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August 21, 2010

MalatyaIs it estimated that in all of Turkey, a nation of almost 74 million, there are only a few thousand Christians. From their infancy Turks are taught that to be a Turk is to be a Muslim and to be anything else is treason. The few Christians who stand firm in their faith are viewed as terrorists, as insurgents who wish to overthrow the government. They are harrassed and slandered and sometimes fear for their lives.

On April 18, 2007, three Turkish Christians were murdered inside a Bible publishing office in the city of Malatya. The men who killed them were barely men at all; they were Muslim teenagers who had posed as seekers interested in learning more about the Christian faith. Each was found and arrested with a note in his pocket reading, “We did this for our country. They were attacking our religion.”

The three men who had been killed had first been bound at the wrists and ankles, they had been tortured, they had been stabbed with butcher knives. Finally, with the police at the door of the office, the teens had sliced the throats of these Christians, killing two immediately and fatally wounding the third.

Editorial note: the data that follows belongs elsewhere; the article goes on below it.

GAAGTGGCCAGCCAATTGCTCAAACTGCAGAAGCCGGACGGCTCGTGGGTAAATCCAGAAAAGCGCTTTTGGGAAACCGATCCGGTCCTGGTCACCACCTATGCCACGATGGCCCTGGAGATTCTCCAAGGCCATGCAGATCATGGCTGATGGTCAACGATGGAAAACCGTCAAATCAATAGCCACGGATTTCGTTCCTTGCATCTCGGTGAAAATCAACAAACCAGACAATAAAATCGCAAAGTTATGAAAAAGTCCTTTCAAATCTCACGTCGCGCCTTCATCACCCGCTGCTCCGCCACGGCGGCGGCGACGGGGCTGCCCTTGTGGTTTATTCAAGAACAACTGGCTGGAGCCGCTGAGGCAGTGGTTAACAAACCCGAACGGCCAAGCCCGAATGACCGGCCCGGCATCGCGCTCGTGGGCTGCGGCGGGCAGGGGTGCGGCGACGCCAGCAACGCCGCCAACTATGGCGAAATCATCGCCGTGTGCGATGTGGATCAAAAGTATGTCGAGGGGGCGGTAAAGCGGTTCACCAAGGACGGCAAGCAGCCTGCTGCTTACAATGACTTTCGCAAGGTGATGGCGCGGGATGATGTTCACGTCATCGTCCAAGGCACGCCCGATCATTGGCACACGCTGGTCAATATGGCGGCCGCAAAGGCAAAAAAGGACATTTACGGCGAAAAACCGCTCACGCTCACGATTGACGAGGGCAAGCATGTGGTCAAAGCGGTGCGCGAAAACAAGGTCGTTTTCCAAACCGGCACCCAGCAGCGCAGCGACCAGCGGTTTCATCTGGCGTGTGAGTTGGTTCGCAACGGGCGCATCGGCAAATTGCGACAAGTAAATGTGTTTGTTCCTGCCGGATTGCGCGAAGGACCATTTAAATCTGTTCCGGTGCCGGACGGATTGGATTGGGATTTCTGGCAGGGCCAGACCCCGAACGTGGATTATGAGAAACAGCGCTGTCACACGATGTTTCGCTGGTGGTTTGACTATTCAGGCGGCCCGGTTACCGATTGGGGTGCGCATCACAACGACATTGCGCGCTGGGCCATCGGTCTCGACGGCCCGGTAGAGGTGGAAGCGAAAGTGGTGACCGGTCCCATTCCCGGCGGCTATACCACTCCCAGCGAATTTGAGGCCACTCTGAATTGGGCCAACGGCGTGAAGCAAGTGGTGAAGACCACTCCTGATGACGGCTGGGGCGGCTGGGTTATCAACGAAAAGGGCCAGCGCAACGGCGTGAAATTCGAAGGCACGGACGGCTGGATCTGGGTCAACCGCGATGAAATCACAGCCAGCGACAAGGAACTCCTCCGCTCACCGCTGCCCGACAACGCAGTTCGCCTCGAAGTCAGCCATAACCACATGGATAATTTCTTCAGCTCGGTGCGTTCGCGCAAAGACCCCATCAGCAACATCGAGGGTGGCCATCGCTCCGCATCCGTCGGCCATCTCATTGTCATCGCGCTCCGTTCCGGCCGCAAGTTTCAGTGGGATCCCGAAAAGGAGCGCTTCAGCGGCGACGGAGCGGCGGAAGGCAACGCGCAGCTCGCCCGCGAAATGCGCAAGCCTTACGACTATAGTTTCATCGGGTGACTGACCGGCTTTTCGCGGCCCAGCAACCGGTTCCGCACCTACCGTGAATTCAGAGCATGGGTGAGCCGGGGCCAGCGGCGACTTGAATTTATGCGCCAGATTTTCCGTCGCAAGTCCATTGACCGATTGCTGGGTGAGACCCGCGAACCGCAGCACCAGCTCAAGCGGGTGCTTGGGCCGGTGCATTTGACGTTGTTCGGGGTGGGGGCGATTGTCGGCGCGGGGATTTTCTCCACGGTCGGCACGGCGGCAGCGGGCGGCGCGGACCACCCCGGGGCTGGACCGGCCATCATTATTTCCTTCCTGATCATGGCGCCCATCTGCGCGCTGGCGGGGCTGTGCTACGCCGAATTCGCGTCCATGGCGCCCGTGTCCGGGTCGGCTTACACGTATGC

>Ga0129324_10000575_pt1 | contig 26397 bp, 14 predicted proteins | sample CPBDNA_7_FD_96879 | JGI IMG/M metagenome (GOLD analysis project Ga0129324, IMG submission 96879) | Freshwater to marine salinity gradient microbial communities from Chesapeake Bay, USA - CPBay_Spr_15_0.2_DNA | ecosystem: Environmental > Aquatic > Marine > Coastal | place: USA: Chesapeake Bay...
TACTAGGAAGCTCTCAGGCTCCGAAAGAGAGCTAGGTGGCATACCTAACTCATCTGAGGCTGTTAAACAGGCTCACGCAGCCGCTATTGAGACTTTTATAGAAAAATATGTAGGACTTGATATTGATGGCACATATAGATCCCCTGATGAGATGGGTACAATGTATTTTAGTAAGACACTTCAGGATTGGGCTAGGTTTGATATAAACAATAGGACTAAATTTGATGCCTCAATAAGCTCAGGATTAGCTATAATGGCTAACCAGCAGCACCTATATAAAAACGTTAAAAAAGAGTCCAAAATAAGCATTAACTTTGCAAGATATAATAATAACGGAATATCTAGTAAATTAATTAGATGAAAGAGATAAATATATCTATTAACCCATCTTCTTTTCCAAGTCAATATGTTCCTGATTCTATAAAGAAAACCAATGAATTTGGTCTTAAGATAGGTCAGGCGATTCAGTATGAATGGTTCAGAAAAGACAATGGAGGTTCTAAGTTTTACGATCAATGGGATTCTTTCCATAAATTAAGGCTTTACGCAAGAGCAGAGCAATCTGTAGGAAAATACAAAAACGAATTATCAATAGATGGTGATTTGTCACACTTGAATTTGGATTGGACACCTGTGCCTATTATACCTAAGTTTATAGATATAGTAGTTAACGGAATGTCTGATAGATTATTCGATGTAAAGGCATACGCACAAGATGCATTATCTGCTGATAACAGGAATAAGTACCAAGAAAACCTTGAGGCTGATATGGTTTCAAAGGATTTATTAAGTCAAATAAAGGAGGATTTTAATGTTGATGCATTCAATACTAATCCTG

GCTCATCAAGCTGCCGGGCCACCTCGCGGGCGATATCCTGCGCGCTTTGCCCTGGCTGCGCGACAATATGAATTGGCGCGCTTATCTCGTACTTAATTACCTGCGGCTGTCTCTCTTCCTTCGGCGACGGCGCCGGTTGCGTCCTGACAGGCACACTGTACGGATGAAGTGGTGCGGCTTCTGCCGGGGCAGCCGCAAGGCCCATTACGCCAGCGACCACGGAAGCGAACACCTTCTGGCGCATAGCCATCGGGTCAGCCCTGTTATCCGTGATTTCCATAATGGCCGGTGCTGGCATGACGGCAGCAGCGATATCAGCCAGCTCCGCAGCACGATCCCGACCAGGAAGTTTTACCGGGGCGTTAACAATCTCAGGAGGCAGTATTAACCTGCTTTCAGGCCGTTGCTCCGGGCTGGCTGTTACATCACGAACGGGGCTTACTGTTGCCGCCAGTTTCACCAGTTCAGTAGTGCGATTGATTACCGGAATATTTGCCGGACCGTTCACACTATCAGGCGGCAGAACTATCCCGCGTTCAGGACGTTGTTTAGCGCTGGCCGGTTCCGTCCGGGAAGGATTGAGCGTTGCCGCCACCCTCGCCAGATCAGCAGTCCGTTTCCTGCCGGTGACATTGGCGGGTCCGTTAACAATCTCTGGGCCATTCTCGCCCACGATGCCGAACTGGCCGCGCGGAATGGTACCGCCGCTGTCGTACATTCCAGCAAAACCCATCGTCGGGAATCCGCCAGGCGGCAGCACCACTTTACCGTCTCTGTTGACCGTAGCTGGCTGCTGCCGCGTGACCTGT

Malatya is a DVD that tells the story of these men, these martyrs: Necati Aydin, a husband and father and pastor of the Malatya church; Tilmann Geske, a German citizen, a husband and father who had served the Turkish church for 10 years; and Ugur Yuksel, a young Christian, soon to be married, who was being discipled by Necati. It looks to their families, their widows, to learn about the aftermath of these attacks in which the wives chose to extend unilateral forgiveness to the attackers; it looks to the colleagues, the fellow pastors and the men they discipled, to see the impact of these attacks on the church in Turkey. And it looks to the lives of the men themselves to show that even today Christians are martyred, killed for their faith.